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Abstract

OBJECTIVE

To evaluate and compare the pharmacokinetic parameters of SC ceftazidime administered at 20 and 40 mg/kg to red-eared sliders.

ANIMALS

8 adult red-eared sliders (Trachemys scripta elegans).

METHODS

In a sequential, 2-period study with a 3-week washout period between treatments, ceftazidime was administered SC to turtles at 20 and 40 mg/kg. Blood samples were collected from the subcarapacial sinus at 0, 24, 48, 72, 96, and 120 hours after ceftazidime administration. Plasma ceftazidime concentrations were quantified using reversed-phase HPLC.

RESULTS

Mean plasma half-life after 20- and 40-mg/kg dosing was 39.75 ± 8.0 hours and 33.03 ± 6.56 hours, respectively. Mean maximum plasma concentration after 20- and 40-mg/kg dosing was 71.0 ± 15.93 µg/mL and 120.0 ± 30.62 µg/mL, respectively. Mean plasma ceftazidime concentrations remained ≥ 8 µg/mL, the theoretical MIC for various reptile pathogens for all time points.

CLINICAL RELEVANCE

Results indicate that ceftazidime dosed at either 20 or 40 mg/kg produces plasma concentrations exceeding the theoretical MIC of various reptile pathogens for at least 120 hours. An ideal dosing interval could not be determined, as all plasma concentrations remained above the threshold of interest for all time points. Follow-up studies should focus on establishing a dosing interval and more rigorous monitoring for potential adverse effects.

Open access
in American Journal of Veterinary Research

Abstract

OBJECTIVE

To describe the clinical presentation, progression, and diagnosis of acute myeloid leukemia (AML) with neutrophilic differentiation in an African lion (Panthera leo).

ANIMAL

A 12-year-old male African lion kept at a zoological institution in Colombia.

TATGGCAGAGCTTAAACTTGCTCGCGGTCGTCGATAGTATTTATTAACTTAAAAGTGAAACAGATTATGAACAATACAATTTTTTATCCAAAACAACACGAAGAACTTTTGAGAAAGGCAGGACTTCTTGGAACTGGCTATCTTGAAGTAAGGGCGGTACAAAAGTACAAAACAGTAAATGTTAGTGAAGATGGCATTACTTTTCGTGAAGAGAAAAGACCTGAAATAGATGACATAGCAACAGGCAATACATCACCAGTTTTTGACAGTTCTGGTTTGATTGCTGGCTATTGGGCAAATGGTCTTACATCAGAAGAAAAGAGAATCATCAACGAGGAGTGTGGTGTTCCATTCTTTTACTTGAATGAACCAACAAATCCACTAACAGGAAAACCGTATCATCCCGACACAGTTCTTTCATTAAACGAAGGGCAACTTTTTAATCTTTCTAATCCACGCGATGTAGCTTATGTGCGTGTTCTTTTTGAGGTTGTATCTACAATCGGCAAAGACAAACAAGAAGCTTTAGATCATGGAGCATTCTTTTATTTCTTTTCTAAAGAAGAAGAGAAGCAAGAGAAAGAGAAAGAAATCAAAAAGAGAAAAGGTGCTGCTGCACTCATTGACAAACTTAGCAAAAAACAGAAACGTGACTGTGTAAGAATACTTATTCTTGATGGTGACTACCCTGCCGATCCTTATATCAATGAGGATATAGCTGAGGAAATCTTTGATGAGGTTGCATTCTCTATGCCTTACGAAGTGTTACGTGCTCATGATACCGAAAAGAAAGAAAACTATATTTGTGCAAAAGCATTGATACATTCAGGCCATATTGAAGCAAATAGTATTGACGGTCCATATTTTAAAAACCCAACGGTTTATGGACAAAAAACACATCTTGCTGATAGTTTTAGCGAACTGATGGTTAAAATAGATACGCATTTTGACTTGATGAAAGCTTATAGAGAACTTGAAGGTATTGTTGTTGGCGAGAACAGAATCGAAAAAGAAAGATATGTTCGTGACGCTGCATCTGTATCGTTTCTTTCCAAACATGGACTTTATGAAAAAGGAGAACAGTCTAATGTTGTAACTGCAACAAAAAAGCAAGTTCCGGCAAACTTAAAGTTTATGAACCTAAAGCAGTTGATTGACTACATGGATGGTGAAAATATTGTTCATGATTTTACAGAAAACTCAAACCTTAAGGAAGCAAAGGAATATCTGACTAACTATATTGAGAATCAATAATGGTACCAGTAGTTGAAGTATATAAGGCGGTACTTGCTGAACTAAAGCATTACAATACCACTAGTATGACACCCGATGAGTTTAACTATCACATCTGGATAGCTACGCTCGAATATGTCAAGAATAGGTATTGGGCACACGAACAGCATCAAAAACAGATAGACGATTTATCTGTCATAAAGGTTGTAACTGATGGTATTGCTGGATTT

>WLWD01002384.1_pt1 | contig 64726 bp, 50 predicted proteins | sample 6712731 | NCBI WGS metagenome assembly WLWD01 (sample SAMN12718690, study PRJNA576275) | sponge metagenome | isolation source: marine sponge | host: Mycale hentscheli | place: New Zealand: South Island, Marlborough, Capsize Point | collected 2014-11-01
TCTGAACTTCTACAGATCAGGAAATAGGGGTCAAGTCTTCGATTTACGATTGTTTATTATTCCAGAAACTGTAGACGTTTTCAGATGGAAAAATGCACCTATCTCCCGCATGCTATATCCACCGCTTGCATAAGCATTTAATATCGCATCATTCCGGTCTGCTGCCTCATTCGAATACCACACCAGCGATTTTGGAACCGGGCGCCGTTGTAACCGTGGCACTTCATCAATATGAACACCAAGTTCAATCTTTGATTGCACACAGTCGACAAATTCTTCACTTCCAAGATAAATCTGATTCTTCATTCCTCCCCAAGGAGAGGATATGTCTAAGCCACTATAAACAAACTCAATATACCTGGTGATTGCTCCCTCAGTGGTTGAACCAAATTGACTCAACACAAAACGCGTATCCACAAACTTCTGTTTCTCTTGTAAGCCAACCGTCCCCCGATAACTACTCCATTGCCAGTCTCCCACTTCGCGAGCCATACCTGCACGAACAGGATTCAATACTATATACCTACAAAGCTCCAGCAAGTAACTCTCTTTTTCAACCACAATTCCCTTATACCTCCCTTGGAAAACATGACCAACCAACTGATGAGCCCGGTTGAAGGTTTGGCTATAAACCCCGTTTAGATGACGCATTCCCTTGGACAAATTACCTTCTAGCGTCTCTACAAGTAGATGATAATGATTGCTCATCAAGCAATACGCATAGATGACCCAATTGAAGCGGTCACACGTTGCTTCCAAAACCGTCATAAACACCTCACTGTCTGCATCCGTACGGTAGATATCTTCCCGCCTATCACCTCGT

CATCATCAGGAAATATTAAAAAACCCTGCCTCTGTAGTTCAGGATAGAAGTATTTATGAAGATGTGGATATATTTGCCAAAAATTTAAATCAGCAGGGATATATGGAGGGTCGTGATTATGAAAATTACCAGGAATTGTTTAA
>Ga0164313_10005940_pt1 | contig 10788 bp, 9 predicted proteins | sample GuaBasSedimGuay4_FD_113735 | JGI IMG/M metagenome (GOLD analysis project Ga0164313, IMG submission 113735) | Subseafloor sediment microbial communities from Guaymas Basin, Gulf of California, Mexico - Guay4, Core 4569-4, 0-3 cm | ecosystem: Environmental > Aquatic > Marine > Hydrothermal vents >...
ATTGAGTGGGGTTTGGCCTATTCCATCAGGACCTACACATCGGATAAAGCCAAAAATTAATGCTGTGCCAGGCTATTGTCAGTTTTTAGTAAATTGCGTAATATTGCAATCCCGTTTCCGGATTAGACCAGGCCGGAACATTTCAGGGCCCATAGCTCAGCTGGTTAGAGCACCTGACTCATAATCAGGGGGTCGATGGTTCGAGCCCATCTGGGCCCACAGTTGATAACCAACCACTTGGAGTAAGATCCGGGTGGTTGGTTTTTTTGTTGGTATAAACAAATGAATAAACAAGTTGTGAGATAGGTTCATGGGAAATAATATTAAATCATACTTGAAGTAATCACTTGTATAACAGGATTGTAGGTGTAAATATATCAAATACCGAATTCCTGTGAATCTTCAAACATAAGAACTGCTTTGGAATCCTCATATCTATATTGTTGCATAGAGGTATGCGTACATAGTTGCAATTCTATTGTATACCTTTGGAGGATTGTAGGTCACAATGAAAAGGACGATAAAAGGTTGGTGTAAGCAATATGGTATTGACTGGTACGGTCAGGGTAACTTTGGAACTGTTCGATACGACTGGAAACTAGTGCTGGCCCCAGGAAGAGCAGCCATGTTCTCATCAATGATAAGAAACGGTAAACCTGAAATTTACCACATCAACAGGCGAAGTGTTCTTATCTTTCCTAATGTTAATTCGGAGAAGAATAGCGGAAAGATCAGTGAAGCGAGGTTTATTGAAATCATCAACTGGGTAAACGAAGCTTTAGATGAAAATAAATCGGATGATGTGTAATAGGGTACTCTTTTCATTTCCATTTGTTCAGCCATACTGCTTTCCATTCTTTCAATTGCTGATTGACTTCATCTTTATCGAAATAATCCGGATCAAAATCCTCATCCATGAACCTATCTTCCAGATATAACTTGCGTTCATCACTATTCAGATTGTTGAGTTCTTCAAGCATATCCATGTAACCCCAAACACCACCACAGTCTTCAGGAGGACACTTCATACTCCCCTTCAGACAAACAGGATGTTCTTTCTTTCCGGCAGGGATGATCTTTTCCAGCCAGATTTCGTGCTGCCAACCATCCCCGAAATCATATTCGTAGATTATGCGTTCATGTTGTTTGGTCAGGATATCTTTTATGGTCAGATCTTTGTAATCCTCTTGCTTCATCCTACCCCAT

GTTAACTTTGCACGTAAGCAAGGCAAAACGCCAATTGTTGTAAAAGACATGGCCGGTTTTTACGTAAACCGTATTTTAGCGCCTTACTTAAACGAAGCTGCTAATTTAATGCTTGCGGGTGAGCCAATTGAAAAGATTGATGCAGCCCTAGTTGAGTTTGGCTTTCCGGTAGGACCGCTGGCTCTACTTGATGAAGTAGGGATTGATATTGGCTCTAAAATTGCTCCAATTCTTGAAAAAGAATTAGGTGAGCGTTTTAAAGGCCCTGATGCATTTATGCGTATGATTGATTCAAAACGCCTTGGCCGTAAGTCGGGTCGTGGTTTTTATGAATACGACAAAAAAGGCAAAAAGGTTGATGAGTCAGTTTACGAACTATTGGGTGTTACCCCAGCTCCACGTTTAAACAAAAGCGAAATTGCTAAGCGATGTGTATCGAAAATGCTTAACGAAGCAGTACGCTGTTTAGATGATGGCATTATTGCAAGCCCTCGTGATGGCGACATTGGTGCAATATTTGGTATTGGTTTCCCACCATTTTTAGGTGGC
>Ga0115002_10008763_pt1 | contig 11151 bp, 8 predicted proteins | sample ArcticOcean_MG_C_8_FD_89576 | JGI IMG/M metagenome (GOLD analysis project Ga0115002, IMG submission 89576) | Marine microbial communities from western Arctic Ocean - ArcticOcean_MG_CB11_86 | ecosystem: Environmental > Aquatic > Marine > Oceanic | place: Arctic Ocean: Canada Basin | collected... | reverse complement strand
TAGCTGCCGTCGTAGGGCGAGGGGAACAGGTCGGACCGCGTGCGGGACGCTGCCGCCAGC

CLINICAL PRESENTATION, PROGRESSION, AND PROCEDURES

The lion presented for anorexia, pale mucous membranes, and a hind limb lameness of acute onset. Feline leukemia virus testing was negative, and repeated blood samples revealed severe anemia, intermittent thrombocytopenia, lymphopenia, and neutrophilia. Coinfection with Anaplasma and Mycoplasma spp and chronic kidney disease were diagnosed based on clinicopathological findings.

TREATMENT AND OUTCOME

The lion received symptomatic treatment, doxycycline, and methylprednisolone or prednisolone. Euthanasia was elected due to clinical deterioration and unresponsive anemia, despite the resolution of Anaplasma and Mycoplasma spp infections. AML with neutrophilic differentiation was diagnosed based on bone marrow cytology, histopathology, and immunohistochemistry.

CLINICAL RELEVANCE

AML is a rare, aggressive hematopoietic disorder in domestic cats, although it has not yet been reported in nondomestic cats. This is the first description of the clinicopathological, histological, and immunohistochemical features of AML with neutrophilic differentiation in an FeLV-negative African lion that lacked circulating blasts.

Restricted access
in Journal of the American Veterinary Medical Association

Abstract

OBJECTIVE

To compare results for surgery time, perioperative pain, need for rescue analgesia, variables, serum C-reactive protein concentration, and postoperative complications for dogs with pyometra treated with laparoscopic-assisted ovariohysterectomy (LaOVH) versus open-surgery (OS) ovariohysterectomy.

ANIMALS

12 client-owned dogs with pyometra between June 1, 2016, and December 31, 2019.

METHODS

Dogs enrolled in this prospective single-center randomized clinical trial had pyometra confirmed by history, physical examination, ultrasonography, and blood work and were randomly assigned to treatment group LaOVH or OS. Differences in results for variables of interest were compared between groups using the Mann-Whitney U test, except the number of dogs requiring rescue analgesia was analyzed using the Fisher exact test. Values of P ≤ .05 were considered significant.

RESULTS

6 dogs were recruited in each group; results for 1 dog in the LaOVH group were excluded from further analysis due to free abdominal fluid detected during surgery. Median surgery time was significantly shorter and median total incision length was longer for the OS group (23 minutes; 106 mm), compared to the LaOVH group (37 minutes; 38 mm). No other results differed significantly between groups.

CLINICAL RELEVANCE

Although fewer patients in the LaOVH group required rescue analgesia, this was not statistically significant. Therefore, our results could not prove previously suggested advantages of LaOVH (eg, less perioperative pain or faster recovery) in dogs with pyometra. Additionally, for the LaOVH group, the median surgical time was approximately 50% longer, an assistant was needed, and specialized equipment was required.

Open access
in Journal of the American Veterinary Medical Association
Restricted access
in Journal of the American Veterinary Medical Association

Abstract

OBJECTIVE